Chris May and Dean Nelson on Shaping Dubai Golf: The Essential Role of PGA Professionals in the Industry

Chris May and Dean Nelson on Shaping Dubai Golf: The Essential Role of PGA Professionals in the Industry


Chris May is the CEO of Dubai Golf, a man who has been at the forefront of shaping the growth of golf in Dubai for the last three decades. Dean Nelson is a PGA Member who plays a key role as the Club Manager at Dubai Golf’s Emirates Golf Club. In this exclusive interview both men discuss the vital role of PGA Professionals within the golf industry and the importance of professional development through initiatives like PGA Excel and PGA Learn.

Why is it important for Dubai Golf & Viya Golf to hire PGA Members?


We have 32 PGA Members working for Dubai Golf and Viya Golf so it’s hugely important to us. Those members encompass fourteen different nationalities, reflecting the variety and diversity we have in our teams within the Middle East.

Golf runs through every aspect of our business and represents the core of what we do.

Hiring people with PGA qualifications means the employees also have experience in other areas - the food and beverage side, marketing and even some knowledge of legal matters. We've got some PGA Professionals working more on the golf operations side and the delivery of events, right up to positions like club manager. An important note for us is that six of those PGA Professionals are female, one area where it’s been very important for us to grow recently. In our Topgolf setup, we have four golf Professionals, two of whom are GB&I PGA qualified.

We are likely one of the few Topgolf venues that would actually employ PGA Professionals. One of the reasons we introduced Topgolf was to allow Topgolf users to make that transition into the game of golf itself. After speaking to some of the Professionals here, they're estimating that roughly 20% of beginner golfers in Dubai are having their first ever golfing experience while at Topgolf. The PGA Members we hire can then help these beginners to commence their transition into the wider game of golf.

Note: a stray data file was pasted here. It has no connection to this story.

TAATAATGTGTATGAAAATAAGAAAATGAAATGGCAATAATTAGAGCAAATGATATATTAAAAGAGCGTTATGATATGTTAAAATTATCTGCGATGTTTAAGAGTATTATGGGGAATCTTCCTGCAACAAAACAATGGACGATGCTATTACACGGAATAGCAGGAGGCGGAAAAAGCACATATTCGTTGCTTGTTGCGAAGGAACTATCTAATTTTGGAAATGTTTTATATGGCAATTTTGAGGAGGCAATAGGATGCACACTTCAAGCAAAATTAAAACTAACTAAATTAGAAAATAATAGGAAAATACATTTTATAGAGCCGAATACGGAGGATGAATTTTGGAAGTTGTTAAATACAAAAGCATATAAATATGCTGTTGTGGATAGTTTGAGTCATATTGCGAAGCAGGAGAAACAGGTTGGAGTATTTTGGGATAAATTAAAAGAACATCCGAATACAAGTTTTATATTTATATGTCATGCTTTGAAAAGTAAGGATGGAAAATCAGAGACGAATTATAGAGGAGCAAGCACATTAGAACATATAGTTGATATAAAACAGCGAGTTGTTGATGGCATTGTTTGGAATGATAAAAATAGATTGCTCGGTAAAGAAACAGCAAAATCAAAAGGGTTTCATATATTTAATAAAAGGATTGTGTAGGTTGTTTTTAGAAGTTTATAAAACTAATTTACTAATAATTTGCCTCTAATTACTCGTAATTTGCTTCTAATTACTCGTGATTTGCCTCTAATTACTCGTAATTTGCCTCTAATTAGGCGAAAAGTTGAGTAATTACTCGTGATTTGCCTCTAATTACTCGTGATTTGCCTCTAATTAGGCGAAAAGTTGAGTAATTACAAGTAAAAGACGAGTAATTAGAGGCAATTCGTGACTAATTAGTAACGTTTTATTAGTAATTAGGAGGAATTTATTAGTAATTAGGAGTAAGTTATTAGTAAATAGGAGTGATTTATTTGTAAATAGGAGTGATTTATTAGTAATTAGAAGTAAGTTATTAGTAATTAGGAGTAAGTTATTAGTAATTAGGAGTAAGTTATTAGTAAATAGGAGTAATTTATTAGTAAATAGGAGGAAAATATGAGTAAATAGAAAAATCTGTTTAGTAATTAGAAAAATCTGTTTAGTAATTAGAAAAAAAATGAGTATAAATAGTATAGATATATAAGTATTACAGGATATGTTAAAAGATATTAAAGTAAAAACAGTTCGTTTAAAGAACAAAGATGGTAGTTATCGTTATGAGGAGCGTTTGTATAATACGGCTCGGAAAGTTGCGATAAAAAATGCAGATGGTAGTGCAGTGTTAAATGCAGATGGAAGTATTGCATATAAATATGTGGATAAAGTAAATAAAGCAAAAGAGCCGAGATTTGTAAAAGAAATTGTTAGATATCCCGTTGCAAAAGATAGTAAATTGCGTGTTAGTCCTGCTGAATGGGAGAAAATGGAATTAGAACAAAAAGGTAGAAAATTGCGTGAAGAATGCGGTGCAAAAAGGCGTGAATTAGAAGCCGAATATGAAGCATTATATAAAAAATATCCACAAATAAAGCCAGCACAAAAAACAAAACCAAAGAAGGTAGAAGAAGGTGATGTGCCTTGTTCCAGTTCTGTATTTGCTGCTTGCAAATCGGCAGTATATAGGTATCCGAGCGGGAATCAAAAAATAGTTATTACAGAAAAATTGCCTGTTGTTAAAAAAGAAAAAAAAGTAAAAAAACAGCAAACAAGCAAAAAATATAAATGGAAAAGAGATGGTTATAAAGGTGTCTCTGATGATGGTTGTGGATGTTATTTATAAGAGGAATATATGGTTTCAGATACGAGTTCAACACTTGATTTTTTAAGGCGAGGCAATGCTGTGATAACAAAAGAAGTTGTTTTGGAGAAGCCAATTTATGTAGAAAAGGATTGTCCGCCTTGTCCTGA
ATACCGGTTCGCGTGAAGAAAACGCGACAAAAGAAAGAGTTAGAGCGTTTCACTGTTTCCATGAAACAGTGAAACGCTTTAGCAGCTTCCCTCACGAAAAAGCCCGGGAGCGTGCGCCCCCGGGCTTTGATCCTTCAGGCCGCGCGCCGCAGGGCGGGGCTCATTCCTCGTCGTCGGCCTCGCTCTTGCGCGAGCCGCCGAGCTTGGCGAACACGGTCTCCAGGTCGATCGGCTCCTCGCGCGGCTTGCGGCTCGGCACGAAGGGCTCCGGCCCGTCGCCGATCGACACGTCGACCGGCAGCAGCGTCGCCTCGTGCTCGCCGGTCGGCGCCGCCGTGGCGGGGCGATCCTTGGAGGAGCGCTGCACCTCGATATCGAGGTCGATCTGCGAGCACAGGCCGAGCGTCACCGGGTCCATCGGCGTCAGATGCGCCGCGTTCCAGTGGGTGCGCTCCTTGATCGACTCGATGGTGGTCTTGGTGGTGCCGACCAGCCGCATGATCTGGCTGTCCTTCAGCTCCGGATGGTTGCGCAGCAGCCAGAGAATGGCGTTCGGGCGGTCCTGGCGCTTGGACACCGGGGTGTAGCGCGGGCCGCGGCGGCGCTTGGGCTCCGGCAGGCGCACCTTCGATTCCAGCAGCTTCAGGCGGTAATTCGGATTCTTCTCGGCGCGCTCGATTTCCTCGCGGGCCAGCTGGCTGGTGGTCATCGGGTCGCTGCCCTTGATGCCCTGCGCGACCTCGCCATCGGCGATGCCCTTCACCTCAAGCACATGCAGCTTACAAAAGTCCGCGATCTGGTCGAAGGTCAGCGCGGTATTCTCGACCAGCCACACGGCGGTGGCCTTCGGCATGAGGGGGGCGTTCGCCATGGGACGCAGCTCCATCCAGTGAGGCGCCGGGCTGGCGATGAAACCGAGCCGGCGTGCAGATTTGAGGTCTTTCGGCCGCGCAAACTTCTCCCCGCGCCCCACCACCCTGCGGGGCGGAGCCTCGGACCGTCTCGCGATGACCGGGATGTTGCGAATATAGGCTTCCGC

How supportive is Dubai Golf & Viya Golf of PGA Members completing the PGA Excel programme, and improving their designation?


I want nothing more than to see people succeed, whether it's in our company or whether it's outside the UAE. We’ve got lots of examples of some ex-colleagues that have gone on to great things, but also some great examples of individuals within our own company that started as PGA Professionals.

I place a great amount of emphasis on continuous improvement and learning, so I think that the development of PGA Excel is something that should be commended. We encourage our entire team to continuously up-skill so that they can go on to bigger things in the future.


For both of you, what qualities do PGA Members bring to a golf facility?


Quite simply, ambition, dedication and a willingness to learn. Ambition means you won’t settle for something going well, you want to seek out the fine details to see where we can get collectively better. Dedication means you will go above and beyond in your job and be proud of your work. A willingness to learn is a great trait to have in any industry – it has served us both very well!